A traditional policy tends to be sold by a life insurance professional who works with dozens of different insurers. Mortgage life insurance policies are sold by loan officers and mortgage brokers. Who would you rather buy insurance from?

Canada’s Economy and its Effect to the Real Estate Market

In a weekly poll conducted by Nanos Research Group, the respondents who believe that real estate prices will increase in the next six (6) months jumped to 39.4 %. This percentage is the highest in 18 months. On the other hand, respondents who believe that will be a decrease in real estate prices declined to 16.6 % from 17.1%, the lowest since November 2015. The Bloomberg Nanos Consumer Confidence Index gauged from the weekly polls, increased to 55.9 from 55 in the week ending April 15, the highest since the first week of December. The head of Nanos Research, Nik Nanos stated that the surveys broke the perception that Canada’s job security and personal finances are sluggish.

Although the International Monetary Fund foresees that Canadian economy for 2016 and 2017 would slow down; stating the unemployment rate is expected to rise to approximately 7.3% by the end of the year, Canada’s real estate market remains strong. According to Canadian Real Estate Association (CREA), the national average sale price increase in 17%. However, if you take out West Coast and Central Canada regions, the sale price declined by 0.3%. One of the remaining strong players in real estate is in Quebec, with multi-million investments from local and foreign buyers, more than triple the 2014 value. High-quality education in this area remains to be the driving force to attract migrants and international investors. Consequently, Teranet-National Bank Composite House Price Index showed national home prices rose 0.8 per cent last month and 7 per cent from a year earlier.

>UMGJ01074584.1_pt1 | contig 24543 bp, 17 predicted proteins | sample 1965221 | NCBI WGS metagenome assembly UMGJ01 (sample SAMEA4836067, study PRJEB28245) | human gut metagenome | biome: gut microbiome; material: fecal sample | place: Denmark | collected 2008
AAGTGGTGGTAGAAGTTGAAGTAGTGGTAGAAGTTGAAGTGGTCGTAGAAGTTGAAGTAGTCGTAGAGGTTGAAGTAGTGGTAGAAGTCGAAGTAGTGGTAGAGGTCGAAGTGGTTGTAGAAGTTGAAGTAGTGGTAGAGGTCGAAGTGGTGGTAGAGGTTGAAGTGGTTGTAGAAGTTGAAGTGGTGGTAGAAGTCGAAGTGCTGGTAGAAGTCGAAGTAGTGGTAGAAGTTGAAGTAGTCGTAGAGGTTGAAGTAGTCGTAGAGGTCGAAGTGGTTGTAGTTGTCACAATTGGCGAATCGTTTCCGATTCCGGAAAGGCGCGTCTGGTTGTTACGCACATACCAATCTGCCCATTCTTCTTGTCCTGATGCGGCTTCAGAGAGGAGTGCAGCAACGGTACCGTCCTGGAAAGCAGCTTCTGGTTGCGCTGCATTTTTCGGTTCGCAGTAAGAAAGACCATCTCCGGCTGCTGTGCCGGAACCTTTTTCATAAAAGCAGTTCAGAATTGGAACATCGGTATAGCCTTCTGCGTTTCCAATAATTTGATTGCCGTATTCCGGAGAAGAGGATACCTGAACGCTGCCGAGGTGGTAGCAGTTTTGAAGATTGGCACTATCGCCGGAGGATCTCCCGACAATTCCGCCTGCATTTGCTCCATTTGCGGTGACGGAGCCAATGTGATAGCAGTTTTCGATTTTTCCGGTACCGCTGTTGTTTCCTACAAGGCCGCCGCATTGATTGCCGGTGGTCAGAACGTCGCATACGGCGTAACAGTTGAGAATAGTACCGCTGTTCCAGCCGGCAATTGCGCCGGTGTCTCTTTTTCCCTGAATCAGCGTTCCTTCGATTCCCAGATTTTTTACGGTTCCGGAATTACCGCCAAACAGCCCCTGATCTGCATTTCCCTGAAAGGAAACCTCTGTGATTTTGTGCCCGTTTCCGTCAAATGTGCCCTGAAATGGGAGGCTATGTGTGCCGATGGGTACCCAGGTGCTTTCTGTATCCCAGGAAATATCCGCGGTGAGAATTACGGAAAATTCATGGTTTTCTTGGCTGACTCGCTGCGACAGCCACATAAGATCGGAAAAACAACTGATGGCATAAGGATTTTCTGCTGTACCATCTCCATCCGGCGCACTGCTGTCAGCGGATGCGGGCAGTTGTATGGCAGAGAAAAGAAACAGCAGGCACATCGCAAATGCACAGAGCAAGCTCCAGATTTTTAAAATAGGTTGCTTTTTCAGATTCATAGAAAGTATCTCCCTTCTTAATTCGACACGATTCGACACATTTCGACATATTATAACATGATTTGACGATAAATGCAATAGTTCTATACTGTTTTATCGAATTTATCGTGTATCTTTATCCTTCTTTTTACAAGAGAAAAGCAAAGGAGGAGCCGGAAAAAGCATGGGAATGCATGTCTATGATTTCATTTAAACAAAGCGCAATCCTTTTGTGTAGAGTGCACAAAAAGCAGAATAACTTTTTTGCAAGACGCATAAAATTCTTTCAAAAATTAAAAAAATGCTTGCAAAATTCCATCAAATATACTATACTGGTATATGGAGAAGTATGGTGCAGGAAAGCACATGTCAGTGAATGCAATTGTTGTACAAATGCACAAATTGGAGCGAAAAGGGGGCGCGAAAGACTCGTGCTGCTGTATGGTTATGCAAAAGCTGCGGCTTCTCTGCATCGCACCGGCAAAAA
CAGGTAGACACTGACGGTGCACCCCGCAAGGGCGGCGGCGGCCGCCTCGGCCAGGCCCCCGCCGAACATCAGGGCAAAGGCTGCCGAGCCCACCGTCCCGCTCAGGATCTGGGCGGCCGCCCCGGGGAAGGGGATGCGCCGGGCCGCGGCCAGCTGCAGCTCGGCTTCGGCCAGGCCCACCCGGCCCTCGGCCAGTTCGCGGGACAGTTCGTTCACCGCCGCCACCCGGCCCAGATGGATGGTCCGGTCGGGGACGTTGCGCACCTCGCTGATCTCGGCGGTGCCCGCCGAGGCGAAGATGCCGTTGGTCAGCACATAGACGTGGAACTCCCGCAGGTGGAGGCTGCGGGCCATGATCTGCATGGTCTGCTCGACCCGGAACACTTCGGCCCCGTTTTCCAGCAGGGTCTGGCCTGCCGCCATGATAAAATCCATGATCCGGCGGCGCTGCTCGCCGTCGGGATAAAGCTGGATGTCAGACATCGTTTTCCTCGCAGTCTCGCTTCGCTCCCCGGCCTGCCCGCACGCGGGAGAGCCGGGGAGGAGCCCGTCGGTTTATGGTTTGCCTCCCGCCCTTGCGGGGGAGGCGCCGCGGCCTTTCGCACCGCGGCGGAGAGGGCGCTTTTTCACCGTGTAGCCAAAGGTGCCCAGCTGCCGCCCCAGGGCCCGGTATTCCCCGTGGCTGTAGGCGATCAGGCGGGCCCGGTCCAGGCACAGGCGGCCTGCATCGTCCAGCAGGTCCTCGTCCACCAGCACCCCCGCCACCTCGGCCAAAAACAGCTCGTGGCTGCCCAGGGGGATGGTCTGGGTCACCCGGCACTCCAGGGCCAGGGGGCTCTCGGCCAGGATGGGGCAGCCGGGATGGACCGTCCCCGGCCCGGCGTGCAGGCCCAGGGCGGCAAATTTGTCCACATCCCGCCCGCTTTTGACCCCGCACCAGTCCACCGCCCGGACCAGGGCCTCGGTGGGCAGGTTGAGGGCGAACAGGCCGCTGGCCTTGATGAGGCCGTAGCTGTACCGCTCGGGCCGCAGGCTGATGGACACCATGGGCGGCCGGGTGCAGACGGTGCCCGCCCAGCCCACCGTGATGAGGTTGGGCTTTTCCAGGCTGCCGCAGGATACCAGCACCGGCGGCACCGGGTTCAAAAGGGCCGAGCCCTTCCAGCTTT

If you are interested, check out a real estate broker in Mont-Tremblant and its region. This is beneficial for potential buyers because their projected equity will continue increasing.

The Canada’s real estate foreign market is mostly Chinese investors. In Juwai.com, a real-estate property search engine for the Chinese, the searches and inquires for Canadian properties increase to 134%. This indicates that foreign immigrants and investors remain to choose Canada for property investments despite of economic instability. Chinese investments are expected to increase for the coming years especially in Toronto. According to Juwai.com, the total value of all Canadian properties significantly increased to $14.9-billion in 2015 from $5.6-billion in 2014. Toronto earned around $7.4-billion while Vancouver’s searched properties amounted to $2.5-billion.

The national government is currently trying to figure out the recent value of foreign investments in Canada. Nonetheless, that national housing agency estimates that the new condominiums located in Toronto and Vancouver owned by Chines buyers account to about 43 percent.

In UBC forum in Vancouver, global real estate investment was debated upon. A geography professor David Ley discussed the financial and human resources impact of immigration in Canada and United States. Chinese nationals comprised about 85 to 90% among Europe and Asia immigrant-investors.

He also noted that 73% of properties bought by Chinese buyers were paid in cash. In connection to that, the average value of homes bought by a Chinese national in the United States was thrice the price of homes by their American counterparts. The Chinese buyers who mostly belong to the elite and upper-middle class, wanted to escape health risk and pollution, alongside corruption and food security issues.

In the flip side though, Calgary, Saskatoon and Edmonton are the most affected in the recent economic slowdown due to continued cheap oil prices and other trade barriers. Average home prices in Calgary fell 3.05%, while Saskatoon declined in 2.11%.

Interestingly, the Bank of Canada Governor Stephen Poloz refutes the idea that Canada’ economy for 2016-2017 is flat. He believes an increase in the local economy due to government spending.